One of my favorite moments in the Lord of the Rings is when Aragorn and Gandalf are marching to the Gates of Mordor.  Sauron so strongly desires the ring that he assumes that everyone else must feel likewise.  He cannot imagine that anyone would try to destroy it, so when Gandalf and Aragorn arrive, Sauron believes exactly what Aragorn and Gandalf hoped he would, that they bear the ring and are challenging his dominion. Sauron empties his troops onto them.  This folly leaves the fields of Gorgoroth vacant and enables Frodo and Sam to move unhindered to Mount Doom.

It is a favorite moment of mine because it portrays the king, Aragorn, doing what kings should do.  He willingly heads into certain death to do what he thinks is right, to save his people and all peoples.  His is a leadership that inspires us and that we hope to see in the world.

This is why I enjoyed W. L. Patenaude’s  A Printer’s Choice.  I am, admittedly, a sci-fi junkie, enjoying almost anything that is strange, bizarre, futuristic, and speculative.  It is more than this though.  I find that the alternative worlds and futures also help me to understand my world better and so nourish my faith.  (In fact, one of my favorite essays is on science fiction as apocalyptic literature.)  So, when I heard of a priest heading into space, I was all on board.

Set in 2088, a priest has been murdered on a space station, and Father John Francis McClellan, a priest from the Diocese of Boston, has been sent to investigate. This is not as simple as it seems, though.  In space, religion is banned.  Earth has been ravaged by wars that have decimated land and people.  It was a war started by Juan Carlos Solorzano and his Soldados de Salvación and justified with a theology that leaned heavily on a Catholic world view.  To many, the differences in religion, both within Christianity and between Christianity and Islam, were unimportant.  The conclusion was that religion had almost destroyed Earth, so there would be none of it in space.

The setting also complicates the investigation.  The space stations were designed and created by printers.  Don’t think of the printer sitting on your desk but think of the printers capable of producing machines themselves, think of these printers but 70 years in the future.  Also, give them an AI.  Age Siri and Alexa 70 years and put them in charge of advanced 3D printers that can pull needed material from almost any surrounding environment, then, then, you have the printers in the story.  They printed the space stations.  They enable human life to exist in space.  They continue to tinker with these stations as well, adjusting, refining, conceiving, all without direct human supervision.  They are impressive machines, and it is one of them that murdered the priest.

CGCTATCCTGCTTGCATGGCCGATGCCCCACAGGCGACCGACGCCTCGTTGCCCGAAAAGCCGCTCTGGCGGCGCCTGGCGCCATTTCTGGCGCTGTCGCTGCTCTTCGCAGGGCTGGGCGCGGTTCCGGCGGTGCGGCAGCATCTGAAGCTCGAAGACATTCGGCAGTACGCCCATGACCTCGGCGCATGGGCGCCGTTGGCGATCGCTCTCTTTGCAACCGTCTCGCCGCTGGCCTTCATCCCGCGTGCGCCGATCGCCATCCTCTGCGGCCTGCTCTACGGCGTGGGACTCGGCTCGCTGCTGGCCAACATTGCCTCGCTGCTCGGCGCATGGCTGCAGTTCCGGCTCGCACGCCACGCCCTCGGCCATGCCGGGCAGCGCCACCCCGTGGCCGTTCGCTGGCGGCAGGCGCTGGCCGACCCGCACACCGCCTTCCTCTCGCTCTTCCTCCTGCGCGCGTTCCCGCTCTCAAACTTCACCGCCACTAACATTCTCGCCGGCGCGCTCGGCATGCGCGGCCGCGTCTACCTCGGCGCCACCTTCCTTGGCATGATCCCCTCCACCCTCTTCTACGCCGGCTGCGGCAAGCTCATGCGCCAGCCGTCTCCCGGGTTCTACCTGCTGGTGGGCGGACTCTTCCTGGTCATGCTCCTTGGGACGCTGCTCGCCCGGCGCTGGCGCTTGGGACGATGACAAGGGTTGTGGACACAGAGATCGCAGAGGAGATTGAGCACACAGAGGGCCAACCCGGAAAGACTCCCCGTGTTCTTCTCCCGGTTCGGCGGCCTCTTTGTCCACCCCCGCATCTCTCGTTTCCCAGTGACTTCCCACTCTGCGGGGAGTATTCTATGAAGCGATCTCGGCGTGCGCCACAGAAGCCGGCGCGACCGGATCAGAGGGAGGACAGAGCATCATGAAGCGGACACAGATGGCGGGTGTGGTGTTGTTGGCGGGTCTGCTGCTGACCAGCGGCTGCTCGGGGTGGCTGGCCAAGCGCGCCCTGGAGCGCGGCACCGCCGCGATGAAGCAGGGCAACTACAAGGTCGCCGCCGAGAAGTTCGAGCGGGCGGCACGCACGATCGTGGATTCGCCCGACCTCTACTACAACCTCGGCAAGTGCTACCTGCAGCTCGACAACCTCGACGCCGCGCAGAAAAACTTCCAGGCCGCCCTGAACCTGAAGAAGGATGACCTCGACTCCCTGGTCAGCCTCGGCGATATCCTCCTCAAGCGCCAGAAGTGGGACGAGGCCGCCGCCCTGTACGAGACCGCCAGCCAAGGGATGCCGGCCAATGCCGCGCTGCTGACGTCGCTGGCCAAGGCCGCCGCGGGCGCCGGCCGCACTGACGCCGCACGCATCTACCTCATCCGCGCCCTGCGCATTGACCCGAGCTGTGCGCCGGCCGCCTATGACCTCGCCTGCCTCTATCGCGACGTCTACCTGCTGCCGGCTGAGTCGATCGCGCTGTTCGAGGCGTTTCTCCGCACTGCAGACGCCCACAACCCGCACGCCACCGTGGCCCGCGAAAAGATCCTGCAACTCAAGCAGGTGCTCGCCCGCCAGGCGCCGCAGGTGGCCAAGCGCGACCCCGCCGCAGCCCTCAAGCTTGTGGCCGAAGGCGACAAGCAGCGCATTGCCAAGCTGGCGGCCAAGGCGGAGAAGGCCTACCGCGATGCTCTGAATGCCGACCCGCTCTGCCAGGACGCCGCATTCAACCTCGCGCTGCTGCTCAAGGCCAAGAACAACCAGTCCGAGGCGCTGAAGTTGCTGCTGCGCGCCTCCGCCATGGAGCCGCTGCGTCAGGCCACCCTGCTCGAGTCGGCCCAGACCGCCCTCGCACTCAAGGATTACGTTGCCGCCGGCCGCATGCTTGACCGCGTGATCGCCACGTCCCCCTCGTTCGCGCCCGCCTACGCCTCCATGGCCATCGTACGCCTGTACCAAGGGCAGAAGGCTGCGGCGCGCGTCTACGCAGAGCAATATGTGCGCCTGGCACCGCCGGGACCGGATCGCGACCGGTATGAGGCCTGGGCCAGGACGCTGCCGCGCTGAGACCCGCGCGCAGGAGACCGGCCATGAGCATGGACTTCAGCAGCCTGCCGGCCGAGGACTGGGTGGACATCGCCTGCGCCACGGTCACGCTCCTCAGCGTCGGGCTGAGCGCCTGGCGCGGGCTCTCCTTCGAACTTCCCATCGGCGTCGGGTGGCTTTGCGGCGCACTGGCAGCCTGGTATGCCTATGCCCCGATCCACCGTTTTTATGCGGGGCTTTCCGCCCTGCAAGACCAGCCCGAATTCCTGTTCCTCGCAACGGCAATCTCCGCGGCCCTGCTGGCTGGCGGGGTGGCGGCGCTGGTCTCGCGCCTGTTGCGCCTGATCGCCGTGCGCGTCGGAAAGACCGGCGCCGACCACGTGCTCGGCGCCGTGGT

Finally, there is one more complication.  The priest that was murdered was not supposed to be there. No priests were to be on any of the stations.  The priest was there pretending to be a builder and not a priest.

Father McClellan enters into this situation to solve the mystery, and he does so in ways that make one long for these kinds of priests.  He is not perfect.  In fact, part of the story is him working through choices that he made during his military service, that led him to the priesthood, and that made him one of the very few people who could investigate the murder on the station. Instead of making him a brooding individual, constantly thinking about himself, his past becomes the foundation of a life where charity guides all his actions, especially his pursuit of the truth. He protects and ministers to the man accused of manipulating the printer behind the murder.  He respects and listens to the Engineers who oversee the printers and dislike religion.  He cares for the Builders who work with the printers, some of whom have a hidden faith and others who oppose it.  He does not seize control of the investigation from Security, even when the Engineers ask him to do so.  Because of such charity, McClellan is able to solve the murder.

Just as Aragorn embodied the role of a king in the Lord of the Rings, Father McClellan’s portrayal in A Printer’s Choice captures what Christians and priests should be.  His actions speak of a love for others grounded in a God who is love itself. By setting his story in the future and space, Patenaude enables readers to see the universality of this truth — that the choice to love is at the heart of the universe — more clearly.